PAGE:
His unique choice of instruments and sounds (like the harp and the whispered vocals) have become his trademark sound, a sound unrivalled.

Another pearl in the collection of the label as well as in Sonmi451‘s discography!

Sonmi451 – Brenta

(Oh… and to avoid disappointment: with this particular concept the label has become very popular among collectors, so the sad news is that the physical editions sell out in no-time. As did this one: sold out even before the release date. But the digital download remains).


Sven Laux


Berlin-based Sven Laux is an ‘artist, composer, sound designer, musician, DJ and film addict’ and all of this  skills can be heard on his latest Dronarivm release Paper Streets.

The ‘organic, neo-classical journey heard through a cinematic lens’ presents a large-scale symphonic sound that, on close listening, seems to be performed by an artificial orchestra. Which is no surprise of course, since Laux has created electronic music since 1998 ‘after discovering a talent for meticulously sampling and looping audio.’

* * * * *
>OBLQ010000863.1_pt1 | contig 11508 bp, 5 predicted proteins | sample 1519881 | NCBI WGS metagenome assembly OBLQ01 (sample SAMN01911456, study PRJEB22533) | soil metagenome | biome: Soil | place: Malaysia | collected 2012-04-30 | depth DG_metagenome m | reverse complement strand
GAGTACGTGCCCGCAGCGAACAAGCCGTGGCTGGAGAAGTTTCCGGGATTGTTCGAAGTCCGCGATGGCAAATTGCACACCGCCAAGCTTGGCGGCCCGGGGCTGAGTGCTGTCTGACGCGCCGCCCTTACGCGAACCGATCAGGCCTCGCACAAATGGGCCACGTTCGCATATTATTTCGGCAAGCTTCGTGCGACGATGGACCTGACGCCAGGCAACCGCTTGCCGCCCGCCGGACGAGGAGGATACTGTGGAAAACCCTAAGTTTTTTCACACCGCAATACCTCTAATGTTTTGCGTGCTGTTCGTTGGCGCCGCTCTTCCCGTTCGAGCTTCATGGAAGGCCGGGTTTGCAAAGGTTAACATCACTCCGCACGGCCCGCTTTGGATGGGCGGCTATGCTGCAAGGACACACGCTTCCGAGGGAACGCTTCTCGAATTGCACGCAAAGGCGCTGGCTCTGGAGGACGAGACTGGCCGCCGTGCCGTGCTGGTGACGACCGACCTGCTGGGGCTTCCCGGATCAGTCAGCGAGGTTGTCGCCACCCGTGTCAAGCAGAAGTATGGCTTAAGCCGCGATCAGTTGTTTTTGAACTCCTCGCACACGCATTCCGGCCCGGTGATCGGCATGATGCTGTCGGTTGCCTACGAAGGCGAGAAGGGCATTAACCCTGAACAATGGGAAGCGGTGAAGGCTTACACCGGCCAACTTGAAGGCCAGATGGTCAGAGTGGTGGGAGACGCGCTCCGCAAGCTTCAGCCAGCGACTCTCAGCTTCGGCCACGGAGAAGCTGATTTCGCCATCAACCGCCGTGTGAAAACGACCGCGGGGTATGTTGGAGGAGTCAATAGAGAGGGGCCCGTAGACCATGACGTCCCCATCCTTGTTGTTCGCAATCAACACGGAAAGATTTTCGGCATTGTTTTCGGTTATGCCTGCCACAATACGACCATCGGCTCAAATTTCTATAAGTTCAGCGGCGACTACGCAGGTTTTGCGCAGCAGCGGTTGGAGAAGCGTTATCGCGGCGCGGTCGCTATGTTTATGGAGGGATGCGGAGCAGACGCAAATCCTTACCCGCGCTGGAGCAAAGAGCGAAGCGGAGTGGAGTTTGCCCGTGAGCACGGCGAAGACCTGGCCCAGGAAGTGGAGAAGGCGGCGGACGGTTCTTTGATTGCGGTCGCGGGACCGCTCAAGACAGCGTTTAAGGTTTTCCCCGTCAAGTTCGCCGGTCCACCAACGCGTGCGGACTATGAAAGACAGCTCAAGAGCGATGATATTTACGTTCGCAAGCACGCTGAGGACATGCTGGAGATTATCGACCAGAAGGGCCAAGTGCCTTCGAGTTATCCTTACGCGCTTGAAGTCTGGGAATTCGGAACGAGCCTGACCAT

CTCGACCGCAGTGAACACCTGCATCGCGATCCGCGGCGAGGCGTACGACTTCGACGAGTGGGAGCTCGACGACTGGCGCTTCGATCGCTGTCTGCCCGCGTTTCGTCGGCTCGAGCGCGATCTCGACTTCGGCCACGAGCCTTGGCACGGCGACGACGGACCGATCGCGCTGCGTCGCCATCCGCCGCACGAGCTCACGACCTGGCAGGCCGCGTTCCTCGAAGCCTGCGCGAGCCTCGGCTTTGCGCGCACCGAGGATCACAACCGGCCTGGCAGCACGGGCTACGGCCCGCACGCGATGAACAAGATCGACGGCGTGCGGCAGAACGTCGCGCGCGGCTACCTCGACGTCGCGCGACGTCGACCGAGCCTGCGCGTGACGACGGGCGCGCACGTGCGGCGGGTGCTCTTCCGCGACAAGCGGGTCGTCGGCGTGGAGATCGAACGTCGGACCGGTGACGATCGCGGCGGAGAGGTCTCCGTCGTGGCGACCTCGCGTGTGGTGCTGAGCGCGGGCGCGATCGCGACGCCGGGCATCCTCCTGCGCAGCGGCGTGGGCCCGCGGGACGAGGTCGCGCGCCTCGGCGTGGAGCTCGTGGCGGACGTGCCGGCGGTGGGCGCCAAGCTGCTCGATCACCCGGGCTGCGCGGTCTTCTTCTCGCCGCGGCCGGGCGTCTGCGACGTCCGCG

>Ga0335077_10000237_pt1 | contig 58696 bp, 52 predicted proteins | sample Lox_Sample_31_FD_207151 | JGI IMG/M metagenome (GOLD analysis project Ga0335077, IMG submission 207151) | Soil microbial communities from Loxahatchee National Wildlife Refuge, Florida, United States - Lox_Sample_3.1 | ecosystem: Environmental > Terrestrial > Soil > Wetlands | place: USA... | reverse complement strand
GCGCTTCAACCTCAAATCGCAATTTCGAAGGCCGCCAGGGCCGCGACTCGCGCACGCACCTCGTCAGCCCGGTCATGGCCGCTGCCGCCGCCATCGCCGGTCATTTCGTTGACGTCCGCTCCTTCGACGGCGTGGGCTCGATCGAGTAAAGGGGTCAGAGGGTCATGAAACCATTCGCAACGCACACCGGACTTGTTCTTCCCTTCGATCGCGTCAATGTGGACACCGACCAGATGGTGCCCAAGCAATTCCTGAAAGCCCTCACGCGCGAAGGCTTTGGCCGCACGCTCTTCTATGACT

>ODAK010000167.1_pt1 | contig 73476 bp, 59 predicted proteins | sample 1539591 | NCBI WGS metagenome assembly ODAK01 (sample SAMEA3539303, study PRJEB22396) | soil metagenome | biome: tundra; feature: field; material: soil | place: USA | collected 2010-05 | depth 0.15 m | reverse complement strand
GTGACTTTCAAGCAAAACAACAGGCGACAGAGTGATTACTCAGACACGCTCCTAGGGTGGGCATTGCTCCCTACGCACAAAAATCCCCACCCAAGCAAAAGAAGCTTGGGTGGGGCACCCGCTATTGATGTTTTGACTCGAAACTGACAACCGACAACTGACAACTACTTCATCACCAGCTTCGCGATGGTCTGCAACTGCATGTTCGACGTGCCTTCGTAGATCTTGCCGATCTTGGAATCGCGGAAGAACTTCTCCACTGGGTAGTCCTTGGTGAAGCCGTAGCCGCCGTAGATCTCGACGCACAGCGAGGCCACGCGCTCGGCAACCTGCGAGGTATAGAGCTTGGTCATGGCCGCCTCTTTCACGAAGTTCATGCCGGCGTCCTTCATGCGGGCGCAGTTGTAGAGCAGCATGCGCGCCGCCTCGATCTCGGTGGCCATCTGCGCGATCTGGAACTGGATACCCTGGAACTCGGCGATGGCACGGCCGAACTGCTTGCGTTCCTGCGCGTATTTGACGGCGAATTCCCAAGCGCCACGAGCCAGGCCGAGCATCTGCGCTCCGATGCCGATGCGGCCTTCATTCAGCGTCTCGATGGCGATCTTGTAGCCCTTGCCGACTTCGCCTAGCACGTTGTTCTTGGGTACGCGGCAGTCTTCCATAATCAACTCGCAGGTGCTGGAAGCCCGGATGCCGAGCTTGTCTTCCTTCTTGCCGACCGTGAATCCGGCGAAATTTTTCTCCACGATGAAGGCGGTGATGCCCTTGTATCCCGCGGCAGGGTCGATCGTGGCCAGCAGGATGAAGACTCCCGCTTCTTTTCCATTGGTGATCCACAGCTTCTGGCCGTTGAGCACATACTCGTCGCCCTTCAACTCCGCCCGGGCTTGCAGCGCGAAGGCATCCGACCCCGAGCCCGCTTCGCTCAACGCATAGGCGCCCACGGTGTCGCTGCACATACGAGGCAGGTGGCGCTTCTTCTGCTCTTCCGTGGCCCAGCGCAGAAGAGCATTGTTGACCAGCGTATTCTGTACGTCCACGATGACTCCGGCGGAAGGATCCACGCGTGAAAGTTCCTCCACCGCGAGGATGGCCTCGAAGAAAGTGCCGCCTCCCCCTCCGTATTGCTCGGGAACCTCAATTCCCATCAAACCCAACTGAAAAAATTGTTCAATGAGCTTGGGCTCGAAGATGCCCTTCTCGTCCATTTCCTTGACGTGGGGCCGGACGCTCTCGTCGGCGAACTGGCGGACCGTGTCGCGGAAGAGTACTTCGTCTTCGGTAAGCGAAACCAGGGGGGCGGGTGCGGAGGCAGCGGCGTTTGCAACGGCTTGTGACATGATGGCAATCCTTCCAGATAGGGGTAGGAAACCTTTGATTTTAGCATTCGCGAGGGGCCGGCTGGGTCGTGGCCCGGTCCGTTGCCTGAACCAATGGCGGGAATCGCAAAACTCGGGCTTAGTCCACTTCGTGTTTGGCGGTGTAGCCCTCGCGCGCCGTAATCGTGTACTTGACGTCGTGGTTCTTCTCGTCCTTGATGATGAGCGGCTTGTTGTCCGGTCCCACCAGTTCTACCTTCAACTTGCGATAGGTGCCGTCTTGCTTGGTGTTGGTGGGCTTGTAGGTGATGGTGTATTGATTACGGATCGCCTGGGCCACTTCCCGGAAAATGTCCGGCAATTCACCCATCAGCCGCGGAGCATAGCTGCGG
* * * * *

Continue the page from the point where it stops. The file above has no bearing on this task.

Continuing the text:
The string arrangements seem to reach you from within a dream – that alienated feeling even strengthened by the subtle sound details in which the virtual orchestra is embedded.

‘The artist’s work bares a sense of detachment & reflection that usually occurs with the passing of time.’
In this I feel this music is related to that of Field Rotation, Bersarin Quartett and maybe A Winged Victory For The Sullen. It’ll definitely appeal to the same audience. But in fact Sven Laux does not need comparisons like that at all: he claims his very own spot – one that will become a reference point for others probably soon.

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Monty Adkins – Shadows & Reflections / Usher’s Hill

With his impressive back catalogue, Monty Adkins has become one of my favourite artists (if you’re not familiar with his work, don’t forget checking out Four Shibusa,  Rift Patterns, Borderlands and Unfurling Streams).
So it’s great news when two new albums are released almost simultaneously:

Monty Adkins - Shadows and Reflections


The first of these two is Shadows And Reflections, released on the Crónica label in a cassette and download version.
(No CD version to my regret, since I think this album deserves a ‘proper’ release with a better sound quality than the cassette tapes can offer. But, judging on their latest releases, tape is the medium of choice currently for Crónica.. Of course ordering the tape also includes a high-quality download too).